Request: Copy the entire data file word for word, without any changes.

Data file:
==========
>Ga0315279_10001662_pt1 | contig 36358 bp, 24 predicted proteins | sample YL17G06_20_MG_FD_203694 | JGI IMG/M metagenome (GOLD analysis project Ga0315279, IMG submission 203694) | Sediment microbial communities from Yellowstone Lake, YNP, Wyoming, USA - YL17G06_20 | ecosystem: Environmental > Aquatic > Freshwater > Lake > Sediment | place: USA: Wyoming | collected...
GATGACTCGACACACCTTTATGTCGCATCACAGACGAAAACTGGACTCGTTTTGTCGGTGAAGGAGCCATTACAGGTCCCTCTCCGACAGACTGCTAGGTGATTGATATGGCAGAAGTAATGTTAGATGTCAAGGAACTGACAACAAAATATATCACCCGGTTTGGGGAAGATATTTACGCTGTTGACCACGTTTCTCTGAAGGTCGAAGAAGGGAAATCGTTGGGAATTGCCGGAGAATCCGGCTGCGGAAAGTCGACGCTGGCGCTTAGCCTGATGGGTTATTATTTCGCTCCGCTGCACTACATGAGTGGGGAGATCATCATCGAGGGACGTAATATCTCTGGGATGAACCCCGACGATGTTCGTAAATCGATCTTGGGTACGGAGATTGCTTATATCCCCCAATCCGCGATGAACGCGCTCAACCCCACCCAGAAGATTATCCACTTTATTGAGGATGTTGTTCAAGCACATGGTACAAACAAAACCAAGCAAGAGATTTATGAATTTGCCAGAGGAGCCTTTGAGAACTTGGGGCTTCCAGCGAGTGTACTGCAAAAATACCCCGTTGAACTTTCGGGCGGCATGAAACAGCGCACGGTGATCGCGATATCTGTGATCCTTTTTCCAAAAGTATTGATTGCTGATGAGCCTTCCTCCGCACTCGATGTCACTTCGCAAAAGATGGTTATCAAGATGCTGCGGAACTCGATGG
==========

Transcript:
>Ga0315279_10001662_pt1 | contig 36358 bp, 24 predicted proteins | sample YL17G06_20_MG_FD_203694 | JGI IMG/M metagenome (GOLD analysis project Ga0315279, IMG submission 203694) | Sediment microbial communities from Yellowstone Lake, YNP, Wyoming, USA - YL17G06_20 | ecosystem: Environmental > Aquatic > Freshwater > Lake > Sediment | place: USA: Wyoming | collected...
GATGACTCGACACACCTTTATGTCGCATCACAGACGAAAACTGGACTCGTTTTGTCGGTGAAGGAGCCATTACAGGTCCCTCTCCGACAGACTGCTAGGTGATTGATATGGCAGAAGTAATGTTAGATGTCAAGGAACTGACAACAAAATATATCACCCGGTTTGGGGAAGATATTTACGCTGTTGACCACGTTTCTCTGAAGGTCGAAGAAGGGAAATCGTTGGGAATTGCCGGAGAATCCGGCTGCGGAAAGTCGACGCTGGCGCTTAGCCTGATGGGTTATTATTTCGCTCCGCTGCACTACATGAGTGGGGAGATCATCATCGAGGGACGTAATATCTCTGGGATGAACCCCGACGATGTTCGTAAATCGATCTTGGGTACGGAGATTGCTTATATCCCCCAATCCGCGATGAACGCGCTCAACCCCACCCAGAAGATTATCCACTTTATTGAGGATGTTGTTCAAGCACATGGTACAAACAAAACCAAGCAAGAGATTTATGAATTTGCCAGAGGAGCCTTTGAGAACTTGGGGCTTCCAGCGAGTGTACTGCAAAAATACCCCGTTGAACTTTCGGGCGGCATGAAACAGCGCACGGTGATCGCGATATCTGTGATCCTTTTTCCAAAAGTATTGATTGCTGATGAGCCTTCCTCCGCACTCGATGTCACTTCGCAAAAGATGGTTATCAAGATGCTGCGGAACTCGATGG